Congress

Rep. Duncan Hunter’s defense could be a ‘loser,’ legal experts say

Wife’s plea agreement is a blow to congressman’s campaign finance case

Rep. Duncan Hunter faces felony charges of misappropriating campaign funds. (Bill Clark/CQ Roll Call file photo)

Rep. Duncan D. Hunter will rely on what experts called a shaky legal defense as he battles charges of illegally using campaign money to subsidize overseas vacations, expensive dinners and extramarital “personal relationships.”

Hunter’s legal case was dealt a blow last week when his wife, Margaret Hunter, pleaded guilty to one count of corruption in the couple’s pending case.

Also challenging for Hunter is his attorney’s announcement that he will defend his client using the “Speech or Debate” clause, which legal experts say doesn’t apply in his case.

The Republican congressman and his wife, who also served as his campaign manager, were indicted last year on more than 60 criminal charges for dipping into campaign coffers when their personal accounts were overdrawn.

Margaret Hunter’s plea agreement shows that she is supplying information to the prosecution as it builds a case against the congressman, legal experts say. She will be required to “make a good faith effort to provide substantial assistance to the United States in the investigation and prosecution of others,” according to the terms.

[Opponent pounces after Duncan Hunter’s wife switches to guilty plea]

“It’s not good news for Duncan Hunter,” said Laurie Levenson, a former federal prosecutor and a professor at Loyola Law School. “I suspect she will be very helpful.”

The couple conspired to steal more than $250,000 in donor funds as “petty cash” for routine household expenses such as groceries, according to federal prosecutors. They also spent the money on luxury items which included Hawaiian shorts and travel expenses for a pet rabbit named Eggburt.

Spousal privilege 

Husbands and wives have certain rights to avoid incriminating their spouses, but those marital privileges will probably not be an obstacle for the prosecution, according to Levenson.

Emails and texts between spouses are in some cases off-limits to the court, but communications in furtherance of a crime or fraud are exempt from that rule.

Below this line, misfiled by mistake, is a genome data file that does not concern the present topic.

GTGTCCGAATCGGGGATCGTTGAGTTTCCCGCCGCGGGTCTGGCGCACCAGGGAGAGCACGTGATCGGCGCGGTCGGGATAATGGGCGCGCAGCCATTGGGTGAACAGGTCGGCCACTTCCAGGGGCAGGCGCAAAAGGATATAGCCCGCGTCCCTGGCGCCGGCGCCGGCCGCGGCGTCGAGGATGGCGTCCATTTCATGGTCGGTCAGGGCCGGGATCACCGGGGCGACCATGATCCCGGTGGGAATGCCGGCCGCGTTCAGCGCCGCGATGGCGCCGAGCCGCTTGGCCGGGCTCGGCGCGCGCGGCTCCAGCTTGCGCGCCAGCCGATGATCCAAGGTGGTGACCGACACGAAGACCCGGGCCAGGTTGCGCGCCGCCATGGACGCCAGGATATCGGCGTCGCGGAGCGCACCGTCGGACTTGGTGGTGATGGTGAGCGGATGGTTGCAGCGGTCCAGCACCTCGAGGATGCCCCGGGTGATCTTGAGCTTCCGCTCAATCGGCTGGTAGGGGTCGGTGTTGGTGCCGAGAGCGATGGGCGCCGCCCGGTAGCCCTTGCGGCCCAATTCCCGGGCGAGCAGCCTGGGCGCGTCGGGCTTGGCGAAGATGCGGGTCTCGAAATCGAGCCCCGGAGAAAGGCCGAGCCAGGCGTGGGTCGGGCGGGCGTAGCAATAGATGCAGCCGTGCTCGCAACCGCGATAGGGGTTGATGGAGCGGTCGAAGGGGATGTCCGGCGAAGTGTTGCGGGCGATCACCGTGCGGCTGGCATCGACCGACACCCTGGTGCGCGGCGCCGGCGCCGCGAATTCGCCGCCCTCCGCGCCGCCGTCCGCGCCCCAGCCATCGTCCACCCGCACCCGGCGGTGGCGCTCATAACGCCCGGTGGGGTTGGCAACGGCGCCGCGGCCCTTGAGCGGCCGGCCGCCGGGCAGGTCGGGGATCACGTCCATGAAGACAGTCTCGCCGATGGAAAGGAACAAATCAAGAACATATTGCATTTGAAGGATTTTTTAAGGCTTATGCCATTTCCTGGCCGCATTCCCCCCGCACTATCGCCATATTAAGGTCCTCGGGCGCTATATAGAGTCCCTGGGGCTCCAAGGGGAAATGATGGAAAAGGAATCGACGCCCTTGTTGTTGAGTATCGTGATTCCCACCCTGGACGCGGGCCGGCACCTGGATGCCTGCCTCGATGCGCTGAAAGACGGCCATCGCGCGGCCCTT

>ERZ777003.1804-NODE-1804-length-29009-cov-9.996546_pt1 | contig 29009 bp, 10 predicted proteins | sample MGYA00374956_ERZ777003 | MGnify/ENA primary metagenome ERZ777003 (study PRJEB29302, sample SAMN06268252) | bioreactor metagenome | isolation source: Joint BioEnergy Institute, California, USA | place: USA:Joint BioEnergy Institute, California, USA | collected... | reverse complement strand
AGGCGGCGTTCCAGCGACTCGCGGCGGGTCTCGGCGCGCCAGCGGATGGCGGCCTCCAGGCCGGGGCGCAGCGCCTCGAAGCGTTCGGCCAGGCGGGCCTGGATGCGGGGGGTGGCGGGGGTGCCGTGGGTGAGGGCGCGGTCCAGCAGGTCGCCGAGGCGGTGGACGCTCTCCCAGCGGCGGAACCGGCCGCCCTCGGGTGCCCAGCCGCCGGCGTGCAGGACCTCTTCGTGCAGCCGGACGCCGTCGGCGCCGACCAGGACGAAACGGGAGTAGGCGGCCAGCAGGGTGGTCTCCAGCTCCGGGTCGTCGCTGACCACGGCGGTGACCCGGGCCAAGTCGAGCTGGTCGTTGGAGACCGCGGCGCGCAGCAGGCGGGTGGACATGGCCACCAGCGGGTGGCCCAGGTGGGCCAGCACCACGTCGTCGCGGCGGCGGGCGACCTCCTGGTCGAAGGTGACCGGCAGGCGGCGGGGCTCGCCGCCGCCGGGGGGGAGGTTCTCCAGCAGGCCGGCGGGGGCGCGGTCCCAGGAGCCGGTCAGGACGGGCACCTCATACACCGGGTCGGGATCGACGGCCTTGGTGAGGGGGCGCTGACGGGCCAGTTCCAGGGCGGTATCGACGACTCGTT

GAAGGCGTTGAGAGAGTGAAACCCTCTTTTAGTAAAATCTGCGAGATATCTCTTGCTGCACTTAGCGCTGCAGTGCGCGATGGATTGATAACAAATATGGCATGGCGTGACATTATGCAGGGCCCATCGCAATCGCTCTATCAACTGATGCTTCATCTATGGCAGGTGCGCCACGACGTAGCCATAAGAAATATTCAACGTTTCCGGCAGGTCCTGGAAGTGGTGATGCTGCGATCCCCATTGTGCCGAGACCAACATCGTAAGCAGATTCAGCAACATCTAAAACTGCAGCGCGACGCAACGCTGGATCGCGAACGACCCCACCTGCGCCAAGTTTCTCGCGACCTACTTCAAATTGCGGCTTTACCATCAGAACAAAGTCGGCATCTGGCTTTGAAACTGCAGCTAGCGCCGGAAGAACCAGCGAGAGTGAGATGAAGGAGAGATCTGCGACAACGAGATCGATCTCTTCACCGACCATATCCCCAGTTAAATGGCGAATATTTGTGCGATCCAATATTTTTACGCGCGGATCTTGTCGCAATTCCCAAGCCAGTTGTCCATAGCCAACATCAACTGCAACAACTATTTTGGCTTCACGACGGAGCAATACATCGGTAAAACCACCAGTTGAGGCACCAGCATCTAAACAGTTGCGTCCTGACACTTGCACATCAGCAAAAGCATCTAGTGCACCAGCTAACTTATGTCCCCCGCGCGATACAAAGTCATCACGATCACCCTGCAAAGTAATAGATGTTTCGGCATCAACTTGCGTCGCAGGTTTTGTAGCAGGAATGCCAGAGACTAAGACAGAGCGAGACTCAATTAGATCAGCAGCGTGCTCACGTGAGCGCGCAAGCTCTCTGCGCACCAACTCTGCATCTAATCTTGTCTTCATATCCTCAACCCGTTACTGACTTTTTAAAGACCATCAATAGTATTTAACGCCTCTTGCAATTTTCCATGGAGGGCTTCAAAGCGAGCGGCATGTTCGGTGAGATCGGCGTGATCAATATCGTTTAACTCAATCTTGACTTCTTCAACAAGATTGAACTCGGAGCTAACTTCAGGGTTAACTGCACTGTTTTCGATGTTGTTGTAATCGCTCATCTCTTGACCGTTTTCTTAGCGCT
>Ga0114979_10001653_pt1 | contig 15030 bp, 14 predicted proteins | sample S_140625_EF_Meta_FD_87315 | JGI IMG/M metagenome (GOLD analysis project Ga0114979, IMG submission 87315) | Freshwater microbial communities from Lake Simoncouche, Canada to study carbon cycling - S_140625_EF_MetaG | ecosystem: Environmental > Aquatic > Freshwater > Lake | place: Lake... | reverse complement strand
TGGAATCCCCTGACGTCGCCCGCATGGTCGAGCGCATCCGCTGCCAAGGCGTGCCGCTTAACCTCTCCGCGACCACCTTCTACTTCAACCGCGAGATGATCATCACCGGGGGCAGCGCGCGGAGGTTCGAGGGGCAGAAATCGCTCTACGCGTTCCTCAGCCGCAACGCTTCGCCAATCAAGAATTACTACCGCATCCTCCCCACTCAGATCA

And though Margaret Hunter could refuse to testify against her husband, her plea agreement states that she has waived that right.

“The only wildcard is, when she testifies, how much of the dirty work will she point the finger at him for? And to what extent will she implicate herself and fall on the sword?” Levenson said.

Margaret Hunter’s decision to not shield her husband may have been in part motivated by a revelation laid out in the plea agreement: Duncan Hunter spent some of the funds to maintain several “personal relationships” with people living in D.C., including someone who worked with him, and concealed that spending from his wife.

[Duncan Hunter’s ‘personal relationships’ get new attention in indictment]

‘A complete loser’

As word of the plea agreement broke, Gregory Vega, attorney for Duncan Hunter, waived the bad news. He announced plans to argue that the U.S. Constitution’s “Speech or Debate” clause protects lawmakers such as Hunter.

“We are aware of Mrs. Hunter scheduling a hearing to change her plea. At this time, that does not change anything regarding Congressman Hunter. There are still significant motions that need to be litigated, specifically the Speech or Debate Clause of the U.S. Constitution,” Vega said in a statement to several media outlets.

At least nine lawmakers have invoked the clause in a bid for immunity from a range of criminal behavior, including bribery, corruption and money laundering, according to the Buffalo News. None were exonerated. Republican Rep. Chris Collins of New York has recently invoked the Speech or Debate Clause in an effort to access reams of the prosecution's evidence  in his battle against insider trading charges, the paper reported

[Are lawmakers ‘supercitizens’? Constitutional question could delay Rep. Chris Collins case]

The clause states that “for any Speech or Debate in either House,” members of Congress “shall not be questioned in any other Place.” It’s designed to maintain a balance of powers between the branches of government by protecting the legislative from punitive prosecution by the executive or judicial branches.

In Hunter’s case, legal experts say it’s an especially shaky approach.

“I think it’s a complete loser. I can’t see how a campaign finance case has Speech or Debate implications,” said Melanie Sloan, an expert in congressional ethics and former federal prosecutor.

The clause covers actions taken by the member of Congress in the course of legislating. Hunter’s case deals with misspending donations to his campaign.

“The Speech or Debate clause deals with the legislative sphere,” Sloan said. “That includes things people say on the House floor, or things they learn through their positions on committees. It doesn’t apply to the campaign sphere.”

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